It will be interesting to see what changes with titles from hereon in.

Regarding thumbnails, I agree that a HD image is always going to be the gold standard for a good thumbnail, but as you pointed out Chris, we can't always do that by frame grabs from videos that we've used (some of my videos are quite old and shot with lower quality cameras, definitely not HD). As Slogger pointed out, it's the Rumble staff that choose the thumbnail for YouTube videos by using frame grabs from the videos. I know there's a lot of software online that claims to improve image quality, upscale, use AI to smart upscale etc, so that could be something worth looking into.
I'm sure if creators uploaded their own custom HD thumbnail every time they upload a video, then Rumble staff would be more than happy to use those for the YouTube thumbnails. Realistically though, I just can't imagine more than a tiny percentage of people putting the effort into doing that. To create a thumbnail from images you've taken separately to make sure it's a HD thumbnail is something you can only really do if you're recording video of something you can spend some time with after capturing a spontaneous moment. If you are recording your pets, for example, it would be much easier to do. I wonder what the figures would look like for how many videos are of spontaneous moments that are over very quickly featuring things you cant separately photograph, as opposed to things we can like pets etc.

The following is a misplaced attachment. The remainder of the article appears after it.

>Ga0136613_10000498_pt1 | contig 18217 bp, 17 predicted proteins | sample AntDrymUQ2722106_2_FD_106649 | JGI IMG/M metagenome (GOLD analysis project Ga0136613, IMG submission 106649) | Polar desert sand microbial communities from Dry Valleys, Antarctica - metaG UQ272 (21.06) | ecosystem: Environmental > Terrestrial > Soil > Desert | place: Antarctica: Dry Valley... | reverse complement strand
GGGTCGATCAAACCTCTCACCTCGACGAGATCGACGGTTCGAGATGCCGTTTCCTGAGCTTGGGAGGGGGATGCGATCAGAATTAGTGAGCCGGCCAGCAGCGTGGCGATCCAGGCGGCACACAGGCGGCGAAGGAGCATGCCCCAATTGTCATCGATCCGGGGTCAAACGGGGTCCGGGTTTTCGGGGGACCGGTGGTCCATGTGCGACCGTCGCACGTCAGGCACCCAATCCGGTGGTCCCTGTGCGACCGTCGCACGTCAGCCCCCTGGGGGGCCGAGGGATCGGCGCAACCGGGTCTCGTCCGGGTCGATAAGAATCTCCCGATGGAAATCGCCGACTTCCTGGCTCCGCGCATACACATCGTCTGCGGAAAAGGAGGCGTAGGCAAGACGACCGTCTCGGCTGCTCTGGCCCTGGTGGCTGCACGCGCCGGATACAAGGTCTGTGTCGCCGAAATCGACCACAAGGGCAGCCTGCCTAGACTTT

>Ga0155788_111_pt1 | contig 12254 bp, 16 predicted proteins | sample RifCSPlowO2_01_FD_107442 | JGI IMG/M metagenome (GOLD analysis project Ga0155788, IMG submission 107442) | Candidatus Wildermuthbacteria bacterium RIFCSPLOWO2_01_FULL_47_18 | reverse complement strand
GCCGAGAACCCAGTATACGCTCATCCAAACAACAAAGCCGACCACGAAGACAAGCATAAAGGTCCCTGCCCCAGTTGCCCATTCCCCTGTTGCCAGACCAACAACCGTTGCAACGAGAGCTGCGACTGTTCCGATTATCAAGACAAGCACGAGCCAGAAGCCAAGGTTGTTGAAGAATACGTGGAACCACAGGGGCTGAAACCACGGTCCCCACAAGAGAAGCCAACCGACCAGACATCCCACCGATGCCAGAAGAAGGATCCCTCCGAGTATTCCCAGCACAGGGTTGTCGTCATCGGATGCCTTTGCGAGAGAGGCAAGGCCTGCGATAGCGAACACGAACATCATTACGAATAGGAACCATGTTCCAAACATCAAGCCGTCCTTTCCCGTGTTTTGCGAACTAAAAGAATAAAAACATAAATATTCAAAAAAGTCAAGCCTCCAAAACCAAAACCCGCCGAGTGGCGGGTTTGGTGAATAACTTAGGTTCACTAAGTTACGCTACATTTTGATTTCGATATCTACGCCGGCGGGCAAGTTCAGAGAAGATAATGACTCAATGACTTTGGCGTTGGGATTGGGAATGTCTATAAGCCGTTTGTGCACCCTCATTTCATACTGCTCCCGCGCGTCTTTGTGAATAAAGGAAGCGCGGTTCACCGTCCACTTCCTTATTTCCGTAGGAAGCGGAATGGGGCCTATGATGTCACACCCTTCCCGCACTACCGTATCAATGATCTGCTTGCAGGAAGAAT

Also we would have to be careful not to be creating thumbnails that could also be considered click baiting, for the same reasons as above.

It's an interesting topic that's for sure.